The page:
There is something scary about hospitals, especially the old, abandoned ones and those creepy, windowless floors! But what about the patients? We take a look – limiting our discussion to actual patients in actual facilities, not involuntary patients in homes, garages and storage units (although that turned out to be quite a list, so maybe later…)
5. Patrick: Patrick (1978)
One of a number of underappreciated Aussie horror flicks of the Seventies, Patrick is the first pairing of director Richard Franklin and writer Everett de Roche. The two would make a number of solid genre flicks together, but it was probably the popularity of this film that sparked the Ozploitation craze.
Here, big-eyed Robert Thompson is an unblinking catatonic in a Melbourne hospital. Though nothing’s going on in his body and eyelids (honestly, the fact that he never blinks and no one give him eyedrops might generate more unease than anything else in the movie!), his mind is very busy. Especially now that he’s keen on nurse Kathie (Susan Penhaligon).
Thompson owns the screen, regardless of his state, and effortlessly creates dread. Franklin ups the ante with some elevator claustrophobia and the general tension of being in a hospital. This is a low budget indie and suffers a bit from sprawl, but when Patrick turns his head and scares his new nurse. I still jump.
4. Mary Hobbes: Session 9 (2001)
Nyctophobia, dissociative identity disorder, creepy tapes, an abandoned asylum – the pieces are there for a spooky horror movie. Credit writer/director Brad Anderson for swimming familiar waters and yet managing a fresh, memorable and disturbing film.
Gordon (Peter Mullan) needs some cash – and some sleep. Troubles at home aside, he’s having problems getting his latest assignment completed on time. With just a skeleton crew and an unreasonable turnaround time, Gordon has to remove the asbestos from the long-abandoned Danvers Lunatic Asylum.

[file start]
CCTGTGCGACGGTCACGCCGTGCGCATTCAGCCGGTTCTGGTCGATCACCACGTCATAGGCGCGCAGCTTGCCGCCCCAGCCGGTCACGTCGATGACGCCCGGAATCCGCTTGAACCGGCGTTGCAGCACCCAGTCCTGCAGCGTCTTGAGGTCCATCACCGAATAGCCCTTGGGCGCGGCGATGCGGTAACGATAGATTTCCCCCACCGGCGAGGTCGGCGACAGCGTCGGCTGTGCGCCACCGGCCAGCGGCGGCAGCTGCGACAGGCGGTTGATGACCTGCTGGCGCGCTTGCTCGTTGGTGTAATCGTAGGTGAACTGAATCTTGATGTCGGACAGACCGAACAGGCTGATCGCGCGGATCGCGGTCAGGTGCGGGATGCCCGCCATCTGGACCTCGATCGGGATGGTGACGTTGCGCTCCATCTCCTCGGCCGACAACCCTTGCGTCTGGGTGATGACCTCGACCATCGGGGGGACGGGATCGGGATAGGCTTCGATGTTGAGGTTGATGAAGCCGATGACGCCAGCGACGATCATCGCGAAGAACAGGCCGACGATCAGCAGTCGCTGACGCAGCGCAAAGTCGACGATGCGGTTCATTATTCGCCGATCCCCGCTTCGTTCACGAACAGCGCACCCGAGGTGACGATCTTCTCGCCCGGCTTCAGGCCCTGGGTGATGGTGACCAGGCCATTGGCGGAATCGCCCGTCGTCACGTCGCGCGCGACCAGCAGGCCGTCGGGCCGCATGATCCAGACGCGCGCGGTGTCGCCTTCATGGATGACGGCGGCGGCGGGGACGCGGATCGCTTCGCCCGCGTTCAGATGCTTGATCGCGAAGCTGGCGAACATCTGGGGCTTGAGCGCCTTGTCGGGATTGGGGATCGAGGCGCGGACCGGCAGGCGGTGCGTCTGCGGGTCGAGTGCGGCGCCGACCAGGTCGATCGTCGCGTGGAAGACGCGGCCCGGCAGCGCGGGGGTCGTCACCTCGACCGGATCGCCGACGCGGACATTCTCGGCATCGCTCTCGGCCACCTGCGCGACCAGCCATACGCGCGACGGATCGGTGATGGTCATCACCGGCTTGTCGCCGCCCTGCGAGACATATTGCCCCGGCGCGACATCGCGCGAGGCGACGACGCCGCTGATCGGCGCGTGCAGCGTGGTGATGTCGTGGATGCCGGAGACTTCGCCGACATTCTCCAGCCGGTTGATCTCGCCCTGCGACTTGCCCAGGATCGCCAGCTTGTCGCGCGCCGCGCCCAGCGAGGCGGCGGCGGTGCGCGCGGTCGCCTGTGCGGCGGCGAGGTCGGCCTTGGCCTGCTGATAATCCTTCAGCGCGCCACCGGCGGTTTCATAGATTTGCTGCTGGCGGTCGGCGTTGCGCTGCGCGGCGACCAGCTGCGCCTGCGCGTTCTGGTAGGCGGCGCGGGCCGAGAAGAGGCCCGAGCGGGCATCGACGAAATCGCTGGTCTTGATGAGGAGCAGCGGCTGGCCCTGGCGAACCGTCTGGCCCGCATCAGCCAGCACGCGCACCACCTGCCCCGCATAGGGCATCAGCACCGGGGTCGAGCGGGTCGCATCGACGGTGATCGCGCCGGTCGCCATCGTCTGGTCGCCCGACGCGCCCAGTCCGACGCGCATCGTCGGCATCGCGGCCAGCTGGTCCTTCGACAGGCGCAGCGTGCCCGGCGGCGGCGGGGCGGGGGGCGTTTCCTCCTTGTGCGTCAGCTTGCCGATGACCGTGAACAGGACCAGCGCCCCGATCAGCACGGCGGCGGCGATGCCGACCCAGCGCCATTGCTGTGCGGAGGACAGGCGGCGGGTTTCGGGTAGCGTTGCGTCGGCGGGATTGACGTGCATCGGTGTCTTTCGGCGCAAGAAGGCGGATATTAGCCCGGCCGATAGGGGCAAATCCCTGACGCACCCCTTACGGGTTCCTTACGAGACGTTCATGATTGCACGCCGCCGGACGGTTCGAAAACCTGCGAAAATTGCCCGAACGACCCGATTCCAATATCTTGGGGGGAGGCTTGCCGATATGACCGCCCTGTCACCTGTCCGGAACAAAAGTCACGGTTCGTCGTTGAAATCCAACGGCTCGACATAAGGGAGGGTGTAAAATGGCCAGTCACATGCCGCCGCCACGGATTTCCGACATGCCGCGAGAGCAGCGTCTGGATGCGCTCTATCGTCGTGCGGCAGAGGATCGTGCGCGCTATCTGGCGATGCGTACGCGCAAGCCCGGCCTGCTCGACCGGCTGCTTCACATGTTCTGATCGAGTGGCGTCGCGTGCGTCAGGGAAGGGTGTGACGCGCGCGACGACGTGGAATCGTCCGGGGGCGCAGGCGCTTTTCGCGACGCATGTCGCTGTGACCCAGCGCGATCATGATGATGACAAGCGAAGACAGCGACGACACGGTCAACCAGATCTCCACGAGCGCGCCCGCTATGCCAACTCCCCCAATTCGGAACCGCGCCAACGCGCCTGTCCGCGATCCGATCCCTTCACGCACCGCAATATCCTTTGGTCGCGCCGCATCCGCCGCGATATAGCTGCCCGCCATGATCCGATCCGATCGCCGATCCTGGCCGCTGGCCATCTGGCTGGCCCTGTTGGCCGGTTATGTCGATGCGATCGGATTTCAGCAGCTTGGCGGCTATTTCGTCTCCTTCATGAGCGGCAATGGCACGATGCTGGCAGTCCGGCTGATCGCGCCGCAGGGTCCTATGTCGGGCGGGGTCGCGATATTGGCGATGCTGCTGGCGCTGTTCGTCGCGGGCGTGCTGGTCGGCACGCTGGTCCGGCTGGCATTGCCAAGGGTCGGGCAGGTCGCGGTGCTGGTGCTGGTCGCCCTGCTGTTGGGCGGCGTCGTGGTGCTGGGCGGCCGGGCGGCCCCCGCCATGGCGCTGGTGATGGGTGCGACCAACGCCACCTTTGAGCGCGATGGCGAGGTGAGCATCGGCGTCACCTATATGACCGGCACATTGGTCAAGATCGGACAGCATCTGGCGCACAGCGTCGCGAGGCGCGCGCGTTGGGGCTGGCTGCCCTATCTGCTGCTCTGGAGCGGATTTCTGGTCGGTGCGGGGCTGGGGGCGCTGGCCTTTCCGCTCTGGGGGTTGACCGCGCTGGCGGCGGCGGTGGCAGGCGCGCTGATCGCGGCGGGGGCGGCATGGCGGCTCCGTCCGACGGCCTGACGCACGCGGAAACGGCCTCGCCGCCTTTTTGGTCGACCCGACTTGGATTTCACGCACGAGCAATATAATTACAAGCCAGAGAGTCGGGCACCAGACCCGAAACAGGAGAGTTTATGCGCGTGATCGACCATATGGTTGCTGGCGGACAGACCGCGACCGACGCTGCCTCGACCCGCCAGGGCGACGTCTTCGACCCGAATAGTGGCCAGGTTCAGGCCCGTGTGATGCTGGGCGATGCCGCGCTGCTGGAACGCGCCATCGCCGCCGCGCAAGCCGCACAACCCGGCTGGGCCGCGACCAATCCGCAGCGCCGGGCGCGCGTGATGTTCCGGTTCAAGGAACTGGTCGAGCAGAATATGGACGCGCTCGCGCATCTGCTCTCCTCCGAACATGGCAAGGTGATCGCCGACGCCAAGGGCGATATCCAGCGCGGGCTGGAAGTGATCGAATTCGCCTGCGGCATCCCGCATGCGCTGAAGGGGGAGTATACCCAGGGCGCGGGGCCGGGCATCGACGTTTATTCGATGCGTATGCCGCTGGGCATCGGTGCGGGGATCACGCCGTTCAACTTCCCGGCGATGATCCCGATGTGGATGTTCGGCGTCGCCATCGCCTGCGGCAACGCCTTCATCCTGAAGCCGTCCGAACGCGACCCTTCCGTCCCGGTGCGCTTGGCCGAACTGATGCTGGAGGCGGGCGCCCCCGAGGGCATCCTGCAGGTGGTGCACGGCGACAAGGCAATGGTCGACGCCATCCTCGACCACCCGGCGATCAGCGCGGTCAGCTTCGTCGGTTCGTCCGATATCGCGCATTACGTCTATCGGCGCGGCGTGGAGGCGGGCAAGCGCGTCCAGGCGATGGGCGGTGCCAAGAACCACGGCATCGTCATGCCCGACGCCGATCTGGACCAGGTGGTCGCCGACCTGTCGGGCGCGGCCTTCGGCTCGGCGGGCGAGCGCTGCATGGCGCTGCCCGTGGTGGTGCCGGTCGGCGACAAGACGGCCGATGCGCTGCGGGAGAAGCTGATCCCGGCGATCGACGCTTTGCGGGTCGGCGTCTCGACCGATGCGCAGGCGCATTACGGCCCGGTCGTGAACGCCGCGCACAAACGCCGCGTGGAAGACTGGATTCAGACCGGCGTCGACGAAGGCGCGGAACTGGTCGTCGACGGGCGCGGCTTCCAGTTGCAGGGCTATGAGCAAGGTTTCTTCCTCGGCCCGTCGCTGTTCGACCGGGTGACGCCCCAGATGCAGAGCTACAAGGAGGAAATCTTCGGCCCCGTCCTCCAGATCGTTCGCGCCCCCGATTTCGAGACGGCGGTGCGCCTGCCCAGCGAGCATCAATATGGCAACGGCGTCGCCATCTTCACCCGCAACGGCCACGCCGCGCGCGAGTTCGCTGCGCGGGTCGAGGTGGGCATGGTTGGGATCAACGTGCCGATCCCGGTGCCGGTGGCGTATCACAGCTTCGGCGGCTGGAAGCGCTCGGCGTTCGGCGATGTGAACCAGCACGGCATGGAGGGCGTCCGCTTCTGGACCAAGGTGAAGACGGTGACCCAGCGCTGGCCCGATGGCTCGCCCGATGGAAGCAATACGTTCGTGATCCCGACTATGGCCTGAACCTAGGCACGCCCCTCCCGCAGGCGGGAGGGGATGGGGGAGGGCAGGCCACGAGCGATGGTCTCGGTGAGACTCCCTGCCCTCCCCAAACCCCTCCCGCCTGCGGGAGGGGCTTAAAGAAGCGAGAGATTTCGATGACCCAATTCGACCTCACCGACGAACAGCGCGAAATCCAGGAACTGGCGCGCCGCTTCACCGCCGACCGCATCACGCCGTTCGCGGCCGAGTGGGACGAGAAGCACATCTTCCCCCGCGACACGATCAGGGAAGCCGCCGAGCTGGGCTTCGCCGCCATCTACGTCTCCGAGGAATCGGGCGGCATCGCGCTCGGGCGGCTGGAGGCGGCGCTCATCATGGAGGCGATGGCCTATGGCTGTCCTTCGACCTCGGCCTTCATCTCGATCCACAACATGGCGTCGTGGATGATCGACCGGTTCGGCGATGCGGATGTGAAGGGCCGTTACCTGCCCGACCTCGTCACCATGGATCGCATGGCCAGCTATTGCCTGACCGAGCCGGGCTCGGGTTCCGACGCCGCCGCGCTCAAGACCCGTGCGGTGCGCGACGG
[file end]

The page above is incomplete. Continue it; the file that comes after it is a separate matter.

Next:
He sneaks away a lot to call his wife and listen to these therapy tapes he’s found. Meanwhile, a couple of his guys are bickering over a shared girlfriend, another one’s a pothead, and then there’s Gordon’s sweet, mulleted nephew Jeff (Brendan Sexton III), who’s afraid of the dark.
Atmosphere is everything in this film. Performances are outstanding and Anderson has some seriously scary moments in store. Oh, poor Jeff.
3. Elvis Presley: Bubba Ho-Tep (2002)
Who wants to see Bruce Campbell play Elvis Presley?! We do.
Director Don Coscarelli (Phantasm) brings Joe R. Lansdale’s short story to the screen to depict the horror and sadness of aging, although its done with such humor that the film is impossible not to love.
Elvis never died, he swapped places with an impersonator who died and ever since then he’s been stuck living someone else’s life. And now he’s in this low-rent old folks home where his only real friend is a guy who believes he’s JFK (Ossie Davis). Obviously, when they realize that the recent spate of patient deaths is due to a mummy sucking the life from people through their assholes, who’d believe these knuckleheads?
The script is great and Coscarelli knows exactly how to make the most of budgetary limitations. The entire cast soars, but Campbell and Davis have such incredible chemistry that the film delivers not just laughs, message, and some scares but genuine tenderness.
2. Nola Carvath: The Brood (1979)
Dr. Hal Ragland – the unsettlingly sultry Oliver Reed – is a psychiatrist leading the frontier in psychoplasmics. His patients work through their pent-up rage by turning it into physical manifestations. Some folks’ rage turns into ugly little pustules, for example. Or, for wide-eyed Nola Carveth (Samantha Eggar), rage might turn into bloodthirsty, puffy coated spawn. This is Cronenberg’s reimagining of procreation, and it is characteristically foul.
Cronenberg wrote the film during his own ugly divorce and custody battle. He created a fantasy nightmare rooted firmly in the rage, despair, and the betrayal that comes from watching someone who once loved you turn into someone who seems determined to harm you.
Cronenberg is the king of corporeal horror, and The Brood is among the best of the filmmaker’s early, strictly genre work. Reed and Eggar are both unseemly perfection in their respective roles. Eggar uses her huge eyes to emphasize both her former loveliness and her current dangerous insanity, while Reed is just weird in that patented Oliver Reed way.
1. Patient X: The Exorcist III (1990)
You can absolutely never outdo Friedkin’s original masterpiece, but William Peter Blatty – who wrote the novel The Exorcist – takes a nice stab with the third installment.
Who is this secret Patient X? Or, who’s controlling him? Kinderman (played in this film with much gusto by George C. Scott) will live through a nightmare to figure it out. Jason Miller makes a heartbreaking return, but honestly, Blatty has so much fun with the rest of the patients, the film offers constant, weird terror.